Charles E. Winch, founder of Tamer Win Golf and Country Club, was first introduced to golf at the young age of nine. He started as a caddie at Avalon Golf Course in Warren, Ohio carrying bags and learning the game. At age 13, he joined the golf course maintenance crew at Avalon. One year later, he moved to Trumbull Country Club, also in Warren, and was a member of their crew. Dedicated to golf, Charles later graduated Rutgers University with an associates degree in agronomy and returned to Ohio to work at Kirtland Country Club in Willoughby Hills as an assistant superintendent. Charlie soon left Kirtland C.C. to become superintendent at Brookside Country Club in Canton, Ohio, a highly respected Donald Ross golf course.
Charlie later married Eleanor Dominick and within a short time, raised enough money to purchase an abandoned farm in Cortland, Ohio. Planning to convert this farm to a golf course, he called on old time superintendents such as Carl Springer from Congress Lake C.C., Ethan Kirkhart from Youngstown C.C., and Earl Yesberger, who founded and built Brandywine C.C. in Peninsula, Ohio. He also contacted a young contractor named Brent Wadsworth, founder of the Wadsworth Golf Course Construction Company as a resource. Mr. Wadsworth was building Silver Lake C.C. at that time.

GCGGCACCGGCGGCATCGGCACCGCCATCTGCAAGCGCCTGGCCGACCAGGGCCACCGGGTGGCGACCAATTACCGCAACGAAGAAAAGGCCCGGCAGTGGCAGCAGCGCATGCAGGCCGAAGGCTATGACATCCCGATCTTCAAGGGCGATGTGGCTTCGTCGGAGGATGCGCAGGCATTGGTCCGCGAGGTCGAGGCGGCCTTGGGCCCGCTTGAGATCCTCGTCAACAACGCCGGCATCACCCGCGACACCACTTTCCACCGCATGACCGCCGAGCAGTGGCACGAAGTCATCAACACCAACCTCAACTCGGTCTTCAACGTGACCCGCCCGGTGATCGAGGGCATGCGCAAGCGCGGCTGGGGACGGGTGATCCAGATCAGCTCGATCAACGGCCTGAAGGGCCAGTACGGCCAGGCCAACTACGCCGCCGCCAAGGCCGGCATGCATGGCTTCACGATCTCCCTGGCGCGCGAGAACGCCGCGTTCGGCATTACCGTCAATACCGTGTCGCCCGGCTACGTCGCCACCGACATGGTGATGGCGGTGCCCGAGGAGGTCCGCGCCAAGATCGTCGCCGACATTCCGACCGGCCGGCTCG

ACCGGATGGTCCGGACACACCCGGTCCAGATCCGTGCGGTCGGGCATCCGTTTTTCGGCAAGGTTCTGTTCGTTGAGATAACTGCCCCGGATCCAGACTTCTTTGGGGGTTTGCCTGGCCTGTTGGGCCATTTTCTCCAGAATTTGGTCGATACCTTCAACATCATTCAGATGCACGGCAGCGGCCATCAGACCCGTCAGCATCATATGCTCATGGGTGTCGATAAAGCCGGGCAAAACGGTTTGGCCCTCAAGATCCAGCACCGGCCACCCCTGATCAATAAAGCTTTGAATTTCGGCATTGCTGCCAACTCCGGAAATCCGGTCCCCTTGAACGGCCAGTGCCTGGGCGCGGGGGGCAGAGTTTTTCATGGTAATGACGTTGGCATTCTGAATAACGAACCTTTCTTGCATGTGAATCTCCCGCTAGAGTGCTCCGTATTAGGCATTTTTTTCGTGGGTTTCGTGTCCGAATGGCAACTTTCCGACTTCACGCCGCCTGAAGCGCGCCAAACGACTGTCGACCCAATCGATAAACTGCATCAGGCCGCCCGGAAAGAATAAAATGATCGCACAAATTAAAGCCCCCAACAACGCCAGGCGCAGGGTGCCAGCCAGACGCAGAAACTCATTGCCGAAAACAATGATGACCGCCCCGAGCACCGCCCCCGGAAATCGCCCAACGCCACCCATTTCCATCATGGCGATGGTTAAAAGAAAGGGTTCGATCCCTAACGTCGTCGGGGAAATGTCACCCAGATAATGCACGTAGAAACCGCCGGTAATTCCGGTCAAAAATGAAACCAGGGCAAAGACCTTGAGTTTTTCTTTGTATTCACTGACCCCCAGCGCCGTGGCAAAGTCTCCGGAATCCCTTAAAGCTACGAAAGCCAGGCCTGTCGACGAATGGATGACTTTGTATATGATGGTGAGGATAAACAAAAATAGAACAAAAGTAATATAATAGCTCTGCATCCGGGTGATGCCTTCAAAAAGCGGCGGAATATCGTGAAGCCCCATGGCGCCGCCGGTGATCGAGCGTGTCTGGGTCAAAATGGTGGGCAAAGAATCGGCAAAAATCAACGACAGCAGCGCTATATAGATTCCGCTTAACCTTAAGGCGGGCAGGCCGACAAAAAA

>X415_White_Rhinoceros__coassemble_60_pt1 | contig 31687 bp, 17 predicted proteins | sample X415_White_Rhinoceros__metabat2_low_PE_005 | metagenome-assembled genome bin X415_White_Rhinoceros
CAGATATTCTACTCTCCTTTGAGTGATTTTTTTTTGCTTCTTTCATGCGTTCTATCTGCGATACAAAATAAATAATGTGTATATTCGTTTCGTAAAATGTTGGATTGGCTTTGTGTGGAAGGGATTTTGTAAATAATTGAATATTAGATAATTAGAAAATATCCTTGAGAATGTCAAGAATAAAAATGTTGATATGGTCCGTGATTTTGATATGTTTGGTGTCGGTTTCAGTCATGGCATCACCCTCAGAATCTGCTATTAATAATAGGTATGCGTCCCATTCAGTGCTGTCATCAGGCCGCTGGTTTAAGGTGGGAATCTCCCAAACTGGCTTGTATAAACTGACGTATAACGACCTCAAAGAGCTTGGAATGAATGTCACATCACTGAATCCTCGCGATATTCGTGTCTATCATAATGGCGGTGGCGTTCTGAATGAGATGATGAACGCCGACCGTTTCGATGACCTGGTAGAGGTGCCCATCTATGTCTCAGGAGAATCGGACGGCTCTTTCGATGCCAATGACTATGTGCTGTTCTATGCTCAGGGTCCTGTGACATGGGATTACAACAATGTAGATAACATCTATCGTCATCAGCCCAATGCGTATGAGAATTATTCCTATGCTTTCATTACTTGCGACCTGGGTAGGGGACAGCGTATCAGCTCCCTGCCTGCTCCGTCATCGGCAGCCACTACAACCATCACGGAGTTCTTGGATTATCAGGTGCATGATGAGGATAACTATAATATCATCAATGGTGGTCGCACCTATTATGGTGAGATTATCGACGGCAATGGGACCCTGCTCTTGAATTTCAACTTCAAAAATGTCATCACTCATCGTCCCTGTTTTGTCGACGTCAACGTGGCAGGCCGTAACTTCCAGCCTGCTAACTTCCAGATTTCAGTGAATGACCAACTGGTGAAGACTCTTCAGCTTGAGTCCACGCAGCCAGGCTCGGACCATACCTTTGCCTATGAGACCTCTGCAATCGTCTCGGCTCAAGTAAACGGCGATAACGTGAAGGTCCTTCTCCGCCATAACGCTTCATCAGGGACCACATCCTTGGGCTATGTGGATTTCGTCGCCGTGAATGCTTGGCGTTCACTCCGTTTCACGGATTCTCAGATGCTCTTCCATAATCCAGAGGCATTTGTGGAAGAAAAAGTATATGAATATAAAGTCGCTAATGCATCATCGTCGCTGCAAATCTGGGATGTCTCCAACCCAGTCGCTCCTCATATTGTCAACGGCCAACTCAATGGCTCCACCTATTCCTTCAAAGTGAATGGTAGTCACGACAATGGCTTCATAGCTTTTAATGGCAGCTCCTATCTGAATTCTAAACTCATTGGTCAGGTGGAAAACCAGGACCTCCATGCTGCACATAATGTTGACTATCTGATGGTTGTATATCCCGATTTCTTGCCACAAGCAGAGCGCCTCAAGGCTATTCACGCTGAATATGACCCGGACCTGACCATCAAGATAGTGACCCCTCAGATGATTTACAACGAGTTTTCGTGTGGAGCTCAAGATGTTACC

Winch soon realized why the farm had been abandoned and overgrown. Overcoming long hours, hard work, and occasional frustration, he remained focused and determined, sticking with his original plan and finally in his own words, “tamed the acres that had grown wild.” Out of this came Tamer, a Scottish word meaning “to tame the wild” and using the first three letters of his surname, evolved Tamer Win.
In 1959, the construction of Tamer Win began and by May 27, 1961 the first nine holes were completed. On May 25, 1967 Tamer Win expanded to become a complete 18 hole facility. Winch designed and built all of the holes by himself. “I built the course for the average golfer. As far as the tees are concerned, the front nine is relatively short and open. It gives the golfer a chance to build up his ego before negotiating the back nine.” There were a tremendous amount of trees planted for the first nine, which at one time was open farmland. The back nine, which is much longer, was completely wooded and had to be carefully carved out. This side is more difficult and tends to tear down the ego that was built up on the first nine, completing a very solid 18 hole layout.
Upon retirement, Charles passed down operations to his daughter, Deborah Rura, and son Charles D. Winch. Debbie and Charlie have continued executing the vision their father started and firmly lead the whole team into the future.
The Tamer Win family invites you to enjoy what we already know so well… Great golf, great people, and great atmosphere.